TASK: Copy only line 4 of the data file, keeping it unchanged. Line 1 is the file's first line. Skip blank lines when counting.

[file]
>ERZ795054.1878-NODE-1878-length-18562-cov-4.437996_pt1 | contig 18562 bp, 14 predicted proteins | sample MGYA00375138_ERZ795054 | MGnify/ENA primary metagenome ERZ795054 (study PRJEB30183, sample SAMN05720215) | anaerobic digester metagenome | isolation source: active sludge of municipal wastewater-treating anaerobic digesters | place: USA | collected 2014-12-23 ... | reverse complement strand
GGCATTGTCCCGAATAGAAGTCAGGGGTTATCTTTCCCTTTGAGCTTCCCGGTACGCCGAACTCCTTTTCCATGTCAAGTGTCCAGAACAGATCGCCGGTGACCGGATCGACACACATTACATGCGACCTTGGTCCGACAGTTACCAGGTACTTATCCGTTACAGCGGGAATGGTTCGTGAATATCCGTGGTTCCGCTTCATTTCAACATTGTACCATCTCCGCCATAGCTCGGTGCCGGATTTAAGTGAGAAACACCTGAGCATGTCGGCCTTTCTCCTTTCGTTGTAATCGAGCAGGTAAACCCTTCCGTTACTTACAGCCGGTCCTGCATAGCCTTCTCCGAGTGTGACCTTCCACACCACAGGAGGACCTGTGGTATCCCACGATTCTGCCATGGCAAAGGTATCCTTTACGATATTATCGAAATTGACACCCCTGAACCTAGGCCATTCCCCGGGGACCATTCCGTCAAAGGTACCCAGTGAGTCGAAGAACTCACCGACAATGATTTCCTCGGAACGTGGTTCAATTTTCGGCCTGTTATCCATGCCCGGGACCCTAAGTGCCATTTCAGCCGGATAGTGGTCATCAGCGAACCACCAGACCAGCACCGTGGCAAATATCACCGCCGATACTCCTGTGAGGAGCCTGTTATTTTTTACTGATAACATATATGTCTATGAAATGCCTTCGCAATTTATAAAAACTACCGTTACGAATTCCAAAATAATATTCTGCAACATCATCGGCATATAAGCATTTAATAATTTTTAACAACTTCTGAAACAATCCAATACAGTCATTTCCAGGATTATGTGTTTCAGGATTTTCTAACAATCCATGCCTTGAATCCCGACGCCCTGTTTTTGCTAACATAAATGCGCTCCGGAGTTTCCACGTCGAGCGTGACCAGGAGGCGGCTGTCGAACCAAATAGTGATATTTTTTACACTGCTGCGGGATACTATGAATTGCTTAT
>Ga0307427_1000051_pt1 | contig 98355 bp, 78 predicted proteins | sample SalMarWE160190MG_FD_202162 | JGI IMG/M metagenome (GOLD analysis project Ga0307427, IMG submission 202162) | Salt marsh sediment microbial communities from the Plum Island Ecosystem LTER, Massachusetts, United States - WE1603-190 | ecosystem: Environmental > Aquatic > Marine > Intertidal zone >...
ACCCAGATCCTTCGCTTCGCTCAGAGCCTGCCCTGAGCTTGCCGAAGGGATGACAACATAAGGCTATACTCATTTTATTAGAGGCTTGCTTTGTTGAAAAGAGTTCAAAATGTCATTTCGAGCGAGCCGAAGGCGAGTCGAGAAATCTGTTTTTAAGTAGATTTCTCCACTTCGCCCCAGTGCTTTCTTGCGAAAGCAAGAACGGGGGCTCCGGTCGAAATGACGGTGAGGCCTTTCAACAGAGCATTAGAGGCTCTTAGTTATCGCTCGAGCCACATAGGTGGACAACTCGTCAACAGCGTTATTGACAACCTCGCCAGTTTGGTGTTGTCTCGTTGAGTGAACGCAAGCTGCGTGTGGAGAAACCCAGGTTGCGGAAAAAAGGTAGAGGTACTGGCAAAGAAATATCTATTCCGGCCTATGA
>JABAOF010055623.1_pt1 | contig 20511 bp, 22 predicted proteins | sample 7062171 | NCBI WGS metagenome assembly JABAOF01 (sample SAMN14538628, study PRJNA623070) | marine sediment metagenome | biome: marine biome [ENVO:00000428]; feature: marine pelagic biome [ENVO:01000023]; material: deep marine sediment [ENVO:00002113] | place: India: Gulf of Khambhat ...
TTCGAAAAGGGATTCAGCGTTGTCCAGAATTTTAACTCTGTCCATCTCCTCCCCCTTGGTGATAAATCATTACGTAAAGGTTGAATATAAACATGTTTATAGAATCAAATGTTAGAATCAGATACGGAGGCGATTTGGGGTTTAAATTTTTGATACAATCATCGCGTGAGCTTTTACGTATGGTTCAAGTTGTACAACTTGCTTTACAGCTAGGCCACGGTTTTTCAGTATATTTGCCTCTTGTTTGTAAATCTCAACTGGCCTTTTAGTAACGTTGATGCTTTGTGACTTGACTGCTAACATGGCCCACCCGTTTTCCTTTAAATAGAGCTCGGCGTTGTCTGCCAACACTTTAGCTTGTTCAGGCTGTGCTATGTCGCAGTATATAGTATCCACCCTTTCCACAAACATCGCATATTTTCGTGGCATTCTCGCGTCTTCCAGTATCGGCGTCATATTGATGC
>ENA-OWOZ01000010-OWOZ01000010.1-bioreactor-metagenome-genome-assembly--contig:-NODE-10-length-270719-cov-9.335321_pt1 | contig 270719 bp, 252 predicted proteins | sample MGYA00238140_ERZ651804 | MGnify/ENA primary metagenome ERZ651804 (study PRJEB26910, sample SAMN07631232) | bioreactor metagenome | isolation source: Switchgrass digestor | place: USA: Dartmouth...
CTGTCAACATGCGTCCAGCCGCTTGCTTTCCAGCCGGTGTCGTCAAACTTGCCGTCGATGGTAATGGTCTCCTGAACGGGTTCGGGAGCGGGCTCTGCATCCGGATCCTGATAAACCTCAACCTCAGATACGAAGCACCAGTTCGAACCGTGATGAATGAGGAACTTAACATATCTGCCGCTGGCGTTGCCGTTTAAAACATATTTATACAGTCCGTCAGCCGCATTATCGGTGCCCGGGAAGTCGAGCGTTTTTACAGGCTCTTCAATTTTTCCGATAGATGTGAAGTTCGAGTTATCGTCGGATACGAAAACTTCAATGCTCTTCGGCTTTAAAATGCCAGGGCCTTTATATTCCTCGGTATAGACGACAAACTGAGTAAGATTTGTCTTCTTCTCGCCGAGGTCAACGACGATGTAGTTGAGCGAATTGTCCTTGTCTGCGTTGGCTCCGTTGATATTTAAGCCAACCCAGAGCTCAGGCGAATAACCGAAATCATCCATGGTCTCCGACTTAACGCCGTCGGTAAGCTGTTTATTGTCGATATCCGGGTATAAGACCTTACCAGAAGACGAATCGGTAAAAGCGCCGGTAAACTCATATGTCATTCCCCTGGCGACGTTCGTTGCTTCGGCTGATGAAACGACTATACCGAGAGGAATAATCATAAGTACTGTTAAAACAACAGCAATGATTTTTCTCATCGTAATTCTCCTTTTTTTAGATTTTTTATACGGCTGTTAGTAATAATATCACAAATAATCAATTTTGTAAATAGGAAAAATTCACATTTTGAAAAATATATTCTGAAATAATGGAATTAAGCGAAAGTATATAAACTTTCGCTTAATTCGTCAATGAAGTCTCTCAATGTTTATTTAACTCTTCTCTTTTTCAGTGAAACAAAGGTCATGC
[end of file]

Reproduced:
ACCCAGATCCTTCGCTTCGCTCAGAGCCTGCCCTGAGCTTGCCGAAGGGATGACAACATAAGGCTATACTCATTTTATTAGAGGCTTGCTTTGTTGAAAAGAGTTCAAAATGTCATTTCGAGCGAGCCGAAGGCGAGTCGAGAAATCTGTTTTTAAGTAGATTTCTCCACTTCGCCCCAGTGCTTTCTTGCGAAAGCAAGAACGGGGGCTCCGGTCGAAATGACGGTGAGGCCTTTCAACAGAGCATTAGAGGCTCTTAGTTATCGCTCGAGCCACATAGGTGGACAACTCGTCAACAGCGTTATTGACAACCTCGCCAGTTTGGTGTTGTCTCGTTGAGTGAACGCAAGCTGCGTGTGGAGAAACCCAGGTTGCGGAAAAAAGGTAGAGGTACTGGCAAAGAAATATCTATTCCGGCCTATGA